Higher Education: How digital came to the rescue

Higher Education: How digital came to the rescue
Published: 7 April 2020

When the prospect of digital learning first became a viable proposition, few would have predicted a global pandemic would prompt the biggest adoption in online learning delivery the sector has ever seen. Before the crisis, the once held belief that online learning would completely disrupt the sector had yet to fully materialise. As we all become accustomed to a new normal, will one of the lasting legacies be a greater acceptance of online learning, and ultimately, a wider uptake?

In a short space of time, the pressure exerted on the Higher Education sector has been immense. As in previous years, we have seen universities show incredible resilience, agility and speed to shift from analogue processes to digital. As the news continued to evolve in early March, it felt like there were new ramifications being discovered daily. On Wednesday 18th March, in addition to the announcement of exam cancellations came the news that all schools would be closing ’until further notice’. Some universities had already closed face-to-face teaching at this point. The rest followed suit as the severity of the pandemic became apparent.

The impact has been vast and the effects pervasive. It has been critical to deliver ‘business as usual’ where possible. Without a doubt, digital learning platforms have been the key enabler to ensure disruption can be kept to an acceptable level. Speaking to a family member, the impact on their second year Philosophy degree has so far been minimal; in some but not all respects. Manraj Bhandal who studies at the University of Birmingham told me;

“Personally, I find that lectures largely stay the same on an online platform; just without the student participation and occasional clarificatory questions. However, our discussion seminars have been replaced by online forums where participation is much lower and reciprocal discussion rarely occurs”.

Educators who were early adopters of online learning such as Imperial College Business School might show the way through tackling issues presented by more interactive classes such as seminars. Leading one of the world’s largest online MBAs, David Lefevre, Director of the Edtech Lab at Imperial College London has decades of experience in online learning but still feels there is innovation to discover.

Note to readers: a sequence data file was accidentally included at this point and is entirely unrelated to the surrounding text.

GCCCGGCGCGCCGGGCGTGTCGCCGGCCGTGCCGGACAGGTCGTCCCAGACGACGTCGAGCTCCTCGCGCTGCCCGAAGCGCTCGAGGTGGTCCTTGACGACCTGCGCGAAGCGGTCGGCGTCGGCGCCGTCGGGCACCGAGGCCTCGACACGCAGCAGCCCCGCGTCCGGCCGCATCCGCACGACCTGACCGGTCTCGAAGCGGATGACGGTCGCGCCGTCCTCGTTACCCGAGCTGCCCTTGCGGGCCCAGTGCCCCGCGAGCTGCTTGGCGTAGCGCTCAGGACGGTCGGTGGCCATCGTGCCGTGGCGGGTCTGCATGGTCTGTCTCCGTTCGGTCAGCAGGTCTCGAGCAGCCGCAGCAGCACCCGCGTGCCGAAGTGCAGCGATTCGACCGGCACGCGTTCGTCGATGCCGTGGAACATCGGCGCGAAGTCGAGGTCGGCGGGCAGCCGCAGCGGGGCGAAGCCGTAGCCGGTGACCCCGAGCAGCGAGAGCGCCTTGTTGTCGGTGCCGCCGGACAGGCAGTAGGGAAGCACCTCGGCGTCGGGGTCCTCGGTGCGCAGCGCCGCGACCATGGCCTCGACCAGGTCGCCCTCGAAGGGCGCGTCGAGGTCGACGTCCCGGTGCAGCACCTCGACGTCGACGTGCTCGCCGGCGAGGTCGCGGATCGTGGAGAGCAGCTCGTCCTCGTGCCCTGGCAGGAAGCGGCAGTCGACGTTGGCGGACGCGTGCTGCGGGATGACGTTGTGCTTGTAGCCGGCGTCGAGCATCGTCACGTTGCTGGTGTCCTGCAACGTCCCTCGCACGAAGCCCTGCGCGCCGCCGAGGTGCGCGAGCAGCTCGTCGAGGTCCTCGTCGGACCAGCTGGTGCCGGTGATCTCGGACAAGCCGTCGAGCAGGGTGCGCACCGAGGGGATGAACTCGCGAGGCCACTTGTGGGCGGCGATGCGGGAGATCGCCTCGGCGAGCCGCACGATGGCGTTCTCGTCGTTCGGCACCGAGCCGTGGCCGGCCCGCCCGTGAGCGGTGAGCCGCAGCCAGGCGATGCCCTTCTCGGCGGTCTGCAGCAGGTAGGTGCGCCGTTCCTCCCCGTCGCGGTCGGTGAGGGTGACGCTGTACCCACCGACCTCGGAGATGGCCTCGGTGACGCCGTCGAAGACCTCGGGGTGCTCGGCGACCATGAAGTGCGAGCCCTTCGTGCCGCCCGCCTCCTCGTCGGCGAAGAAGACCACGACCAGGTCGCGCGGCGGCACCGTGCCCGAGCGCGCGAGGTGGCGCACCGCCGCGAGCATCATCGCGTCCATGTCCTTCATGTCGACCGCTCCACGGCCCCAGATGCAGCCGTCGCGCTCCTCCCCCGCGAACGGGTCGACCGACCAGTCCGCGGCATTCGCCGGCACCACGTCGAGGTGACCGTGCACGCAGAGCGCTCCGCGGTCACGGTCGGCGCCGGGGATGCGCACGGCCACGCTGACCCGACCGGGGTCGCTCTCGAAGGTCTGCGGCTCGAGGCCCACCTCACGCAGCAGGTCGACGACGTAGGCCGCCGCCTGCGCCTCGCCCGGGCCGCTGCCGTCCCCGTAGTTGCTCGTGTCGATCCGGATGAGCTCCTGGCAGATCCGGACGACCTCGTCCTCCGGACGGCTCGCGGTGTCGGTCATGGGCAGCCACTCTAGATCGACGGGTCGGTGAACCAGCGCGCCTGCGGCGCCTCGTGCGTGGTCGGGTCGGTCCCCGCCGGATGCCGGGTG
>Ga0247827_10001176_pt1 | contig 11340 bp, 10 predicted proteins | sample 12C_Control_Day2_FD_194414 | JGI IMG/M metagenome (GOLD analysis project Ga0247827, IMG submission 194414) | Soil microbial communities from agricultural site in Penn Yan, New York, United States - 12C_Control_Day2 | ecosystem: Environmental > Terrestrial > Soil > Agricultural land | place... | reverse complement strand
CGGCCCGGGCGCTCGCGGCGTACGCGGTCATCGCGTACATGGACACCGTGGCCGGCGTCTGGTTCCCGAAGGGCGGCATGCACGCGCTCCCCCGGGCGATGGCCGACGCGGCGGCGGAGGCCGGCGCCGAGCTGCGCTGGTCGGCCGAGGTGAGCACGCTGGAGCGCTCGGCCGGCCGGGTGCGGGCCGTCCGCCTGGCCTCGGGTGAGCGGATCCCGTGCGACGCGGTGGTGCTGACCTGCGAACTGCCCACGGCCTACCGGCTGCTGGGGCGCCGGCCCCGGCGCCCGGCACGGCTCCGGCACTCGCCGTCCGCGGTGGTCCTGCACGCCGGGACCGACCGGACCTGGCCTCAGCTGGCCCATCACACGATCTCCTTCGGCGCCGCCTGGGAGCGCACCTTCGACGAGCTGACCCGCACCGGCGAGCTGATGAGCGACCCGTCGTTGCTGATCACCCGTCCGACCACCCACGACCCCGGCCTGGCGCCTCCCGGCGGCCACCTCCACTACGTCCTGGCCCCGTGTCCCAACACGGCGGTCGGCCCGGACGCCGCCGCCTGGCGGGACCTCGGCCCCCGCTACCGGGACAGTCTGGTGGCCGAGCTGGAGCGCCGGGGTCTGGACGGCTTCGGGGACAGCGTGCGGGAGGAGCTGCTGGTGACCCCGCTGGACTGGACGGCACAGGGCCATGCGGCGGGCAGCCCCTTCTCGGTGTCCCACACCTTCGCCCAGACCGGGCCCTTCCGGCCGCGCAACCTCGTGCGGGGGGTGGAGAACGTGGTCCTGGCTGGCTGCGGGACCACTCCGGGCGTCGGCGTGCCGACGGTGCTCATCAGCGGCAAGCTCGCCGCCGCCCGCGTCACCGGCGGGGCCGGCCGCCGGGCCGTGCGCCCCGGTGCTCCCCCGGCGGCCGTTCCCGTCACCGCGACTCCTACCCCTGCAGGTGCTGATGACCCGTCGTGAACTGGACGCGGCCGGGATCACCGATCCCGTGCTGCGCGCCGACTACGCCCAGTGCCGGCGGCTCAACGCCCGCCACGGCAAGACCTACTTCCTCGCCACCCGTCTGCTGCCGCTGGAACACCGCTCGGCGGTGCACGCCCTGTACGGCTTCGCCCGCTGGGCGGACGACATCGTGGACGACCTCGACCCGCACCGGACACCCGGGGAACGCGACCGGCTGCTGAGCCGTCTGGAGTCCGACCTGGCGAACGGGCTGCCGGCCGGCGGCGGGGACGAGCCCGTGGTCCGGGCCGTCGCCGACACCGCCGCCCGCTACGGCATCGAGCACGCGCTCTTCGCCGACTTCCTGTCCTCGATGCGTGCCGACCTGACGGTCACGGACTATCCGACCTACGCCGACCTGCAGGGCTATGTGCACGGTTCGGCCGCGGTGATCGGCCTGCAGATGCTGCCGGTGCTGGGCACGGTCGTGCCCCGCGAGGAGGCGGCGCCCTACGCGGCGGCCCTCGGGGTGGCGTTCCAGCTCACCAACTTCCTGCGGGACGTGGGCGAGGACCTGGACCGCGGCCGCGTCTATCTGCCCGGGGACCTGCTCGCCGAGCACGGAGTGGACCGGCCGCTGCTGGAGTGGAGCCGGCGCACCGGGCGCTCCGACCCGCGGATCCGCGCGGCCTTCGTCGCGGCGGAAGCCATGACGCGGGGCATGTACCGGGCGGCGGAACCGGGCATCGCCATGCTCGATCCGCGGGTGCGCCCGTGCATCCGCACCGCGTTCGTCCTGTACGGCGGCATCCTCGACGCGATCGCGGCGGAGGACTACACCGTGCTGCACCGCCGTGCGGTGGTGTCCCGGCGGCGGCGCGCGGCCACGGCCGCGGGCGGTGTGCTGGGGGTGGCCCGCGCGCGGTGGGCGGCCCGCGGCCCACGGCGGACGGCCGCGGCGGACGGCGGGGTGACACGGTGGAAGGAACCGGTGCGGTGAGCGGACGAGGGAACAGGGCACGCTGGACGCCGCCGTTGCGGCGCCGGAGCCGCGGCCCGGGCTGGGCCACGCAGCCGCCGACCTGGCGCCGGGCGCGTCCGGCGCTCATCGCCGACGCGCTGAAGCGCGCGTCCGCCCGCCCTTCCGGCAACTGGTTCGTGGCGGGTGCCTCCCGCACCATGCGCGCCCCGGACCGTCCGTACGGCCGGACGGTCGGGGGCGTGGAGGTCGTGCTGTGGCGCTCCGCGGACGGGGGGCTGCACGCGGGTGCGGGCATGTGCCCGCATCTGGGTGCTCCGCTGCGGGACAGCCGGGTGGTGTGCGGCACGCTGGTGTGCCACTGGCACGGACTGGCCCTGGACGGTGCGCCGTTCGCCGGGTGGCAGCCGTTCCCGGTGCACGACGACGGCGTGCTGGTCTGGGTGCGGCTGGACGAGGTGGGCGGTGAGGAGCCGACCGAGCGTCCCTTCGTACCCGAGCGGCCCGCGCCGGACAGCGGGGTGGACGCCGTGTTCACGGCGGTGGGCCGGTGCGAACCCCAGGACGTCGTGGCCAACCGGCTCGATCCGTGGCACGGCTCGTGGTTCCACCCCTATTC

“We have witnessed innovation at an unprecedented scale and the world of teaching has experienced a paradigm shift. There will be a new normal once we all emerge from the shadow of COVID-19. It is likely that our efforts over the past week will serve as a temporary fix. Within a few weeks, students will become restless with the one-dimensional nature of this experience and some will begin to disengage. In other words, we need to ensure that our online provision quickly evolves beyond the current temporary fix into a more engaging and pedagogically minded format.”

With some certainty, we can say that without online learning and digital platforms, the whole system could have ground to a halt during these troubling times. To keep the whole system working, the input from the academic community, IT functions and teams from across professional services has been considerable. The collaborative efforts have ensured that learning continues, buying us all some further thinking time. Certainly, activity has involved a lot more than uploading lecture slides online.

So, what does the future hold? As David mentioned, a new normal. The impact on pedagogy and course design will surely always consider the potential for a pandemic of this scale and what that could mean for teaching and learning. One aspect that will continue to evolve is the sector’s confidence to intuitively switch between classic chalk-and-talk and online methods should any particular scenario prompt the need. As digital learning becomes more accepted, the skills required of academic leaders and teachers will also need to evolve as we may see even greater demand for online and digital learning experience than ever before. Further solutions are absolutely needed for science and engineering subjects and hopefully these will arrive if universities are able to invest in digital learning more than they ever have before. David goes on to predict;

“Online learning will evolve to embrace new pedagogies. Face-to-face teaching will embrace technology. Blended learning programmes will proliferate.”

A final point for consideration which underpins the level of success for the future of online learning. The necessity for high speed fibre broadband in all areas of the country can no longer be considered a luxury; it is now an essential utility.

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